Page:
For those who are not capped out, unfunded mandates force tax increases that the state officials then decry.
Dr. Richard Rhodes, President of the El Paso Community College and Chair of the Texas Association of Community Colleges stated that "Now, state funding of community colleges is down to 25 percent, leaving students and taxpayers to pay the rest."
"Although fiscal notes provide us with information about the local fiscal impact, they do not hold us accountable," said Solomons. "Texas legislators talk about not passing unfunded mandates, but sometimes things don’t work out the way people talk. If a local government gets sued for not being able to afford to implement an unfunded mandate from the state, HJR 56 provides them with a defense. In practical terms, if a person tries to tell a local government that they must increase spending because of a bill passed after January 1, 2012, then the local government can point to this constitutional provision and decide not to increase spending for that purpose."
Attorney General Abbott calls on Congress to increase security measures along border
Texas Attorney General Greg Abbott on Friday, January 14, called on congressional leaders to fully investigate the Thursday, January 13 shooting along the south Texas border. Gunmen in Mexico fired across the border at U.S. road workers in rural West Texas, in what local law enforcement considers to be an attempt by drug smugglers to scare the workers away so that their smuggling operations in the U.S. could continue.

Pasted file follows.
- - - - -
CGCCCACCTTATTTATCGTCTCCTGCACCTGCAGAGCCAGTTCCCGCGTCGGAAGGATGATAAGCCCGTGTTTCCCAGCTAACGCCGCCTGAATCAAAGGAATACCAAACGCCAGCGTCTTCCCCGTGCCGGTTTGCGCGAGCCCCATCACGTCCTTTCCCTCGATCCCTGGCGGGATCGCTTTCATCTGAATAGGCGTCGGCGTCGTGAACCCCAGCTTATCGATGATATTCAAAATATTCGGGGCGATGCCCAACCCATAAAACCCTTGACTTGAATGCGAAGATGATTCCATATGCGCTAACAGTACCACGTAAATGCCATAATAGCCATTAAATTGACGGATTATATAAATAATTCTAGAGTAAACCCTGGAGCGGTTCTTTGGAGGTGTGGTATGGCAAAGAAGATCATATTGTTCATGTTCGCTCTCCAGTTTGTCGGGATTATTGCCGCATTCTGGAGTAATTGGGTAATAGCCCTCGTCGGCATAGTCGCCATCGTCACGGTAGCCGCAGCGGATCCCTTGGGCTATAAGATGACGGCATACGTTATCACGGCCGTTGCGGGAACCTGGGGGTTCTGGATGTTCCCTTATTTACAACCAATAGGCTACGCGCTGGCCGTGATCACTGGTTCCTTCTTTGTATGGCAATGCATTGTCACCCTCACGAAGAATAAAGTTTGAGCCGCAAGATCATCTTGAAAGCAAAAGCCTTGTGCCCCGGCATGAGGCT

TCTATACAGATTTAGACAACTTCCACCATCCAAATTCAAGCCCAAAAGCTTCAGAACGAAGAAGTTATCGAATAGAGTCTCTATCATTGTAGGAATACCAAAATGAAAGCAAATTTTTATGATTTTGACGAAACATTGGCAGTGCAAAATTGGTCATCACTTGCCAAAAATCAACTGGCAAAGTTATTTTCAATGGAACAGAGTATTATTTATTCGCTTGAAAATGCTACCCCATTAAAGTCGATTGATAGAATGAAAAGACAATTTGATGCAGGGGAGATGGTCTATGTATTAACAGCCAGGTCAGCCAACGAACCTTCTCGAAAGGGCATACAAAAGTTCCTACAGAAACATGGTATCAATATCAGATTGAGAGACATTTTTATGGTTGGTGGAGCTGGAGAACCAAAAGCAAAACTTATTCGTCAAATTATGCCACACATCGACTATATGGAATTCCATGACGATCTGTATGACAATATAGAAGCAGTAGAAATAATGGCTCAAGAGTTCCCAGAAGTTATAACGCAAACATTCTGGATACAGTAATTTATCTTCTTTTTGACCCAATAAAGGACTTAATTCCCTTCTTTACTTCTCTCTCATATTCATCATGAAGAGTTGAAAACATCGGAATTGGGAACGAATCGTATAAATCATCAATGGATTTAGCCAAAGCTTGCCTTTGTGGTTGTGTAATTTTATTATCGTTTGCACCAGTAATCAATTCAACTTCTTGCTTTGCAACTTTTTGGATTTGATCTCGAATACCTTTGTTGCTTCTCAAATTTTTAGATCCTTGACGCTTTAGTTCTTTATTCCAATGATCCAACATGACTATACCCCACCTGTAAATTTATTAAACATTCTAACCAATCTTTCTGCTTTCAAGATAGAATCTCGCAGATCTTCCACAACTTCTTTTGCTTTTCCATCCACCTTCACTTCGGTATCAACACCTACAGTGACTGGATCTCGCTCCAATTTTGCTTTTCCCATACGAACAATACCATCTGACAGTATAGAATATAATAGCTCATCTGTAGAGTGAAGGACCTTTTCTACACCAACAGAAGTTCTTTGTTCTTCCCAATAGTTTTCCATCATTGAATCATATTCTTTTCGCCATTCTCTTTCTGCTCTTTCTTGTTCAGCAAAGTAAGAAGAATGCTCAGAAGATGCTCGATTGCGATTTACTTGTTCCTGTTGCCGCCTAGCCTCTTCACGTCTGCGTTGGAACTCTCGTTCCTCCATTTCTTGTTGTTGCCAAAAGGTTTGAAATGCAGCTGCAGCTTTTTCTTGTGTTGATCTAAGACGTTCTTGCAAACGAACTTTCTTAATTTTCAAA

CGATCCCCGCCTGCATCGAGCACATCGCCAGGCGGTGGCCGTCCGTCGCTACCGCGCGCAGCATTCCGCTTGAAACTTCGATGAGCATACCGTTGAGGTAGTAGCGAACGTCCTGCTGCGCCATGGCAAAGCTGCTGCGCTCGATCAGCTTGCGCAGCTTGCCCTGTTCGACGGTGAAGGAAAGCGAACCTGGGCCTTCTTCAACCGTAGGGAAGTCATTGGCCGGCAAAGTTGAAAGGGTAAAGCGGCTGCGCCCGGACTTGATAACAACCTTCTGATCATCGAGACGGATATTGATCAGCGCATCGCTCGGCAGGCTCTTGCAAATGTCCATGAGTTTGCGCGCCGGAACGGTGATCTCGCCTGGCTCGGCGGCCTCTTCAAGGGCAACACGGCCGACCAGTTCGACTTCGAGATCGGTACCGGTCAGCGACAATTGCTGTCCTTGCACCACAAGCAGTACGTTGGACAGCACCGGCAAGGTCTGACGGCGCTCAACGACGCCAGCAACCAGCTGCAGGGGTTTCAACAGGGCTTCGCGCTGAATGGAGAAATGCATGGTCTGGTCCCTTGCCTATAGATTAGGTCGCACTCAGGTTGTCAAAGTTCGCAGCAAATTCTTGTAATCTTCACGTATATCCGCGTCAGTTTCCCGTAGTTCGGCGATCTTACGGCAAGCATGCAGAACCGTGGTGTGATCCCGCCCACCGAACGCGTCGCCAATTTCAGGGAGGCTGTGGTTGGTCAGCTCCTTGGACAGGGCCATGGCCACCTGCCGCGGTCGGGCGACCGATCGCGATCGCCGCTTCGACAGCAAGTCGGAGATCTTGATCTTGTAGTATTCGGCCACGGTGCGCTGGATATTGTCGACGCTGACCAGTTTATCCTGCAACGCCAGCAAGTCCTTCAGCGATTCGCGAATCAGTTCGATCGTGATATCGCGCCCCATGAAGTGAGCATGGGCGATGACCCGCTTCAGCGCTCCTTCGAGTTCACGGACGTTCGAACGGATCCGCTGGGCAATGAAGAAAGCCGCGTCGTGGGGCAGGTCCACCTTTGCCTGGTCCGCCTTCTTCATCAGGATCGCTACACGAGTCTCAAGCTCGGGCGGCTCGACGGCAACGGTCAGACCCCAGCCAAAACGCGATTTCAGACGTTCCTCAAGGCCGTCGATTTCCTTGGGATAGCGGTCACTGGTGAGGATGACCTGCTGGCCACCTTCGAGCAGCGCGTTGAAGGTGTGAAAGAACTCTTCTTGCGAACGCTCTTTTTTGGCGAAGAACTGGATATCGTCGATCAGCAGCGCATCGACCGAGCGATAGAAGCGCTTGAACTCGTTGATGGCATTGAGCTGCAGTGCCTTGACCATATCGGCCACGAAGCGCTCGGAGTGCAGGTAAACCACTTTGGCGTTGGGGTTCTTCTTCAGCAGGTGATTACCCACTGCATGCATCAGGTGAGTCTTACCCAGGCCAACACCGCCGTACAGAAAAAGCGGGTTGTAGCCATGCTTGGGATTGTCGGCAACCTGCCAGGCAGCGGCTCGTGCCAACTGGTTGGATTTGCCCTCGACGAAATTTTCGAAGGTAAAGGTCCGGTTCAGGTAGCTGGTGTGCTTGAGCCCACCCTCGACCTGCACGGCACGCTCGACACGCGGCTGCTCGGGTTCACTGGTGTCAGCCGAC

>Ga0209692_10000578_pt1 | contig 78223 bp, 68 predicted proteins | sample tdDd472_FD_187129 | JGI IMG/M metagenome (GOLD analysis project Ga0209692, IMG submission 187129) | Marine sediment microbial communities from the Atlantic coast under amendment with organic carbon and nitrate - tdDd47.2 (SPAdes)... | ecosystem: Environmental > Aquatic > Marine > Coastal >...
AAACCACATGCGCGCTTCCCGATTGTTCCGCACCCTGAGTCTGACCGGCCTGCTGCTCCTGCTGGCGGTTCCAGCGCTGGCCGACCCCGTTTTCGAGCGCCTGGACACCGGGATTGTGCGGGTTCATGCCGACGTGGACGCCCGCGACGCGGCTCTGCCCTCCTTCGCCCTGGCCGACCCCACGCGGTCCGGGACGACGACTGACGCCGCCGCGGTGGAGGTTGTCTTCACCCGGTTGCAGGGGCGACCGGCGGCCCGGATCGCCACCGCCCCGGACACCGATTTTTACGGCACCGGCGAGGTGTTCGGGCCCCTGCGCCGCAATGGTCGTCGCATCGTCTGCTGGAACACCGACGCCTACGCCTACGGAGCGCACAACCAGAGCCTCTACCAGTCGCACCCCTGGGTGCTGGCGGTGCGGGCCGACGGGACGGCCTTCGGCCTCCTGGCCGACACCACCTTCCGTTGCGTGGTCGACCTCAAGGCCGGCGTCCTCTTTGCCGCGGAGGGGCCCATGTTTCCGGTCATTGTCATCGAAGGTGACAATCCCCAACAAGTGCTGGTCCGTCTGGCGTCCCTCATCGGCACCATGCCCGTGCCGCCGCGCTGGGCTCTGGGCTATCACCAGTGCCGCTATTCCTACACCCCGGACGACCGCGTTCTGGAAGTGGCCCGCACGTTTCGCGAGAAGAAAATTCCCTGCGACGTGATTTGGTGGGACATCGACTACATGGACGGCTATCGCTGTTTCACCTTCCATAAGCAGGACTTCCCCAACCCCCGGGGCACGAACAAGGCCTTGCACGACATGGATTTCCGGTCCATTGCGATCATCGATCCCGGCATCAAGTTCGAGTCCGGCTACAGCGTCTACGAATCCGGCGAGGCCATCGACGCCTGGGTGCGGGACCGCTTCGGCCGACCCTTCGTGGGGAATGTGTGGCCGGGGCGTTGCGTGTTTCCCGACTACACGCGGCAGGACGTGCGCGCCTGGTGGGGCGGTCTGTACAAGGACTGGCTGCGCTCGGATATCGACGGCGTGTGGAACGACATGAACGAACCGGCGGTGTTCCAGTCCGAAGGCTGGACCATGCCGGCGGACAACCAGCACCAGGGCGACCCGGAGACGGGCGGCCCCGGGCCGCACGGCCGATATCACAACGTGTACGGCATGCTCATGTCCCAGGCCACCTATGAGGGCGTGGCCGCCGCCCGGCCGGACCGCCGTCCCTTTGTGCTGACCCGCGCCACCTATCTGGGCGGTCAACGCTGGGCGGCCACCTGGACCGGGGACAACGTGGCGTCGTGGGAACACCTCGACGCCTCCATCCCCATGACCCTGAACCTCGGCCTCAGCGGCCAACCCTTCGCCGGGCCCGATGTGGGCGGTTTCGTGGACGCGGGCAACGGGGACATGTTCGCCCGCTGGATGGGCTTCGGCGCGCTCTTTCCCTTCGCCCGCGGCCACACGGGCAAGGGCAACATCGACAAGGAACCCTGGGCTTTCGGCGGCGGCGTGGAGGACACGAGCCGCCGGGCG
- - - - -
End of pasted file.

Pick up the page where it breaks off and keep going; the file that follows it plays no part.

Abbott’s demand for a federal investigation comes after at least four incidents where bullets from
Mexico have crossed the border, putting at risk the safety and security of Texas residents.
In his letter addressed to Rep. Lamar Smith, R-San Antonio, who is Chairman of the House Judiciary Committee, and Rep. Peter King, R-New York, the Chairman of the Homeland Security Committee, Abbott highlighted his concerns.
"Six months ago, I warned President Obama about the life-threatening danger of bullets flying across the U.S.-Mexico border into Texas. At that time, El Paso’s City Hall had just been struck by gunfire from the Mexican side of the border," Abbott wrote to the congressional leaders. "In August of last year, more stray bullets from inside Mexico struck school buildings at the University of Texas at El Paso. And in November of last year, the University of Texas at Brownsville – where bullets from Mexico have struck school buildings – was forced to cancel classes due to a bloody battle between the Juárez and Sinaloa cartels that raged for hours only steps across the border in Matamoros.
Abbott said he is urging the House Judiciary Committee and the House Homeland Security Committee to "examine how cross-border violence is threatening border communities, and determine what the federal government can do to protect border residents."
As attorney general, Abbott said he is prepared to appear before those two congressional committees to brief national leaders on those problems and how that are affecting the state.
Gov. Perry appoints Cynthia "Cindy" León of Mission to Texas Public Safety Commission
Gov. Rick Perry has appointed A. Cynthia "Cindy" León of Mission to the Texas Public Safety Commission for a term to expire Jan. 1, 2016. The commission is responsible for formulating and overseeing policies for the Texas Department of Public Safety, the state’s chief law enforcement agency.